The English High Court has recently approved an application to change the provision of a trust deed relating to the appointment of new trustees. The change was necessary because the original power was reserved exclusively for the settlor, who had died. All adult beneficiaries of the trust supported the change, as did three of the four trustees.
This case illustrates the importance of having succession plans for the power of appointment of new trustees. It also addresses disputes between parties about changes to trust terms.
The case concerned an application to change the provision relating to the appointment of new trustees of a trust. The original settlement gave the power to the settlor during his life. The settlor had died. The application proposed to change the provision for appointment so that the principal beneficiary (as defined in the trust instrument) was granted the power to appoint new trustees, with the written consent of the trustees.
One trustee opposed the application. His view was that the trustees should have the power to nominate and appoint new trustees, with the principal beneficiary holding a veto power. The opposing trustee considered this a better proposal on the basis that:
The collective view of existing trustees may be better informed as to the attributes needed and through their wider collective contacts they may be better able to identify suitable candidates than the principal beneficiary.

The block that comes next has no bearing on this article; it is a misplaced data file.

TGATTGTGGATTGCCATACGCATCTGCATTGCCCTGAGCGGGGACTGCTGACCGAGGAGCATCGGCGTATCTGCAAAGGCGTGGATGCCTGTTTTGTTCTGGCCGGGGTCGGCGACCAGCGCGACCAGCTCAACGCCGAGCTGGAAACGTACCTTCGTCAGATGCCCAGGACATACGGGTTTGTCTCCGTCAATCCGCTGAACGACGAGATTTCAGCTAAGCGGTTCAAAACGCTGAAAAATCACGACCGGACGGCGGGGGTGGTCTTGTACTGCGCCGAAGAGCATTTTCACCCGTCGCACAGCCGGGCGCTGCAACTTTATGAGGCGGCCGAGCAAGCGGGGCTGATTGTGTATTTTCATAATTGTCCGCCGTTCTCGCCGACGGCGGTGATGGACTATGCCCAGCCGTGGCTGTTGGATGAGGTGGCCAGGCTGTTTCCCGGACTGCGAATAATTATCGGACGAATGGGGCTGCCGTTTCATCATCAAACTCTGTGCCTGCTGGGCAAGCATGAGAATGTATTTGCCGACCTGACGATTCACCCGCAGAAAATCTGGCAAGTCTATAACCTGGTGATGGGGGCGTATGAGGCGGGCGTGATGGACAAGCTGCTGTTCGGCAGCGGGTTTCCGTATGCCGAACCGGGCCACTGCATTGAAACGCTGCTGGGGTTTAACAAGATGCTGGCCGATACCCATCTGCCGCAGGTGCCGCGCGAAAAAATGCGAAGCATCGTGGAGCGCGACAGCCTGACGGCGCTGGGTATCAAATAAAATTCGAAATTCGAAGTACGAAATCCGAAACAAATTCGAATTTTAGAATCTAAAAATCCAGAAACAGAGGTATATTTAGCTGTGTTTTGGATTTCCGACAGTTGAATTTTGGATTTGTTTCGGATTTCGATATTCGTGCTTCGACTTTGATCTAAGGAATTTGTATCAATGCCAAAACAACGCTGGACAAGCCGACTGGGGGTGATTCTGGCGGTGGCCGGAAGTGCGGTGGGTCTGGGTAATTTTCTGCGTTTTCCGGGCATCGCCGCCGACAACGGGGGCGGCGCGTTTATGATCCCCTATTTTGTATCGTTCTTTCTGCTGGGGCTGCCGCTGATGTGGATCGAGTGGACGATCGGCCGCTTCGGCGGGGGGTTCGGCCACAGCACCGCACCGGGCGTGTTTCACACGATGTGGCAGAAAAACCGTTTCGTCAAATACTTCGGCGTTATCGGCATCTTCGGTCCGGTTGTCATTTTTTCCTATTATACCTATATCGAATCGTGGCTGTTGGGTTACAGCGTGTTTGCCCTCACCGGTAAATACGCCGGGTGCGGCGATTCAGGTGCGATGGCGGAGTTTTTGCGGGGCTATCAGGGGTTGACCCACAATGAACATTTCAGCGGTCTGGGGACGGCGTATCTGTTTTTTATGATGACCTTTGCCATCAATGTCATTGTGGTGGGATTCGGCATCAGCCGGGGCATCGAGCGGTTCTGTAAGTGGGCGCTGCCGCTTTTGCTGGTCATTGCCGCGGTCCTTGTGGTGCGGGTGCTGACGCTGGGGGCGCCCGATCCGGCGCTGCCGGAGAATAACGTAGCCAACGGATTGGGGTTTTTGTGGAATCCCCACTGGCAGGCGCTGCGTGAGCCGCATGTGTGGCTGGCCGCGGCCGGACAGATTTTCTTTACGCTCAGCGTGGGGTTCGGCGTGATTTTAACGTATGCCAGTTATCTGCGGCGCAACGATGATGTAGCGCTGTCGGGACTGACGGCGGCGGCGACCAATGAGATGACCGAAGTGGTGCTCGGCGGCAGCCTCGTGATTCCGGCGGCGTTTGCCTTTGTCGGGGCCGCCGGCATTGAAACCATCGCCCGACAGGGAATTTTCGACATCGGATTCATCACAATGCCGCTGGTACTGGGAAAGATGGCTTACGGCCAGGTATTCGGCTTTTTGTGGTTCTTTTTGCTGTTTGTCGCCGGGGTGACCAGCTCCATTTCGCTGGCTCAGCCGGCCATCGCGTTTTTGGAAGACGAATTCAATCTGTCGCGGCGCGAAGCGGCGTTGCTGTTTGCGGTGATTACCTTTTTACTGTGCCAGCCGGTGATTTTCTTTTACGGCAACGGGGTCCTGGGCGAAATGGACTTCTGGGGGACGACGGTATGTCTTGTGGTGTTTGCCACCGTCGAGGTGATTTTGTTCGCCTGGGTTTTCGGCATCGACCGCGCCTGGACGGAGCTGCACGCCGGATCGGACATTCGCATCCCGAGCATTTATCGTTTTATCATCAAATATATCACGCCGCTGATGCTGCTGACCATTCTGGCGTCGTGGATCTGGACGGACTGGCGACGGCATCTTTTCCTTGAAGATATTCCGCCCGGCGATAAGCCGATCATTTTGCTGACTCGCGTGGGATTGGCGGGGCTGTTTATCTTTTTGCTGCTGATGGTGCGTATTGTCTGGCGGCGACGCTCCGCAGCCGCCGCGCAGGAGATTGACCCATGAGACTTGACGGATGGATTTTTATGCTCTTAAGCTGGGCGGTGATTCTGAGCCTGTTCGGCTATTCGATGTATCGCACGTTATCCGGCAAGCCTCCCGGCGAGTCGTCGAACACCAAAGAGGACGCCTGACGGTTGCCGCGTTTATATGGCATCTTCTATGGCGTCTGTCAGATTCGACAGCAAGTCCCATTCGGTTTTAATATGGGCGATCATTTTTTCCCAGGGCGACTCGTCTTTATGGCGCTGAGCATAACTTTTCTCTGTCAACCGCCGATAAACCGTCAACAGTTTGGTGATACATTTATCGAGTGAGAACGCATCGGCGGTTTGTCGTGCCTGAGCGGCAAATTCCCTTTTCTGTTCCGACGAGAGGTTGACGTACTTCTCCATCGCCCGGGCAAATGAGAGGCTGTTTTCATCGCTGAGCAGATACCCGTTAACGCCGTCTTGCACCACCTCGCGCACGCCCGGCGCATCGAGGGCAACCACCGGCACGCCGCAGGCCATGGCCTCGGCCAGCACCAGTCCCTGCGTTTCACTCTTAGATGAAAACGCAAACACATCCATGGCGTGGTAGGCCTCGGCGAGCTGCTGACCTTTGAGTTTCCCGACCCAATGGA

Exercise of the veto power by the principal beneficiary would less likely result in any lasting discord than exercise of the veto power of the trustees.
Beneficiaries can be ill fitted to make such important enduring appointments in the wider best interests of all beneficiaries. There are examples of unsuitably partisan and over compliant trustees being appointed by principal beneficiaries for their own ends.
The Court granted the application, noting that the change would not be departing radically from the structure the settlor first created. The case was not one where the settlor had originally entrusted the appointment of new trustees to the existing trustees, but rather had reserved to power to himself.
In rejecting the opposing trustee's arguments, the Court noted:
There is no reason why trustees may be better able to identify suitable candidates than the principal beneficiary, and there was no evidence put before the Court to that effect. Further, even if it were true, likely there would be prior informal discussion, so the benefit of the trustees' experience, knowledge and contacts would be available to the principal beneficiary.
The possibility at someone taking offence in relation to the exercise of the veto power existed whether the trustees had the veto power or the principal beneficiary had it. The power to nominate trustees was a fiduciary power and there was no reason to suppose the principal beneficiary would not take his responsibility seriously.
A senior beneficiary, knowing the situation of all the beneficiaries (being members of his extended family), and having enjoyed a long relationship with the trust assets was in a better position than most to decide what qualities were needed in a new trustee.
The case, whilst fact specific, provides an interesting insight into what a Court will consider when considering changes to the power to appoint trustees and how the Court deals with the situation where one party opposed an application. As noted above, it could have been avoided had the trust deed provided for successor appointors following the settlor's death.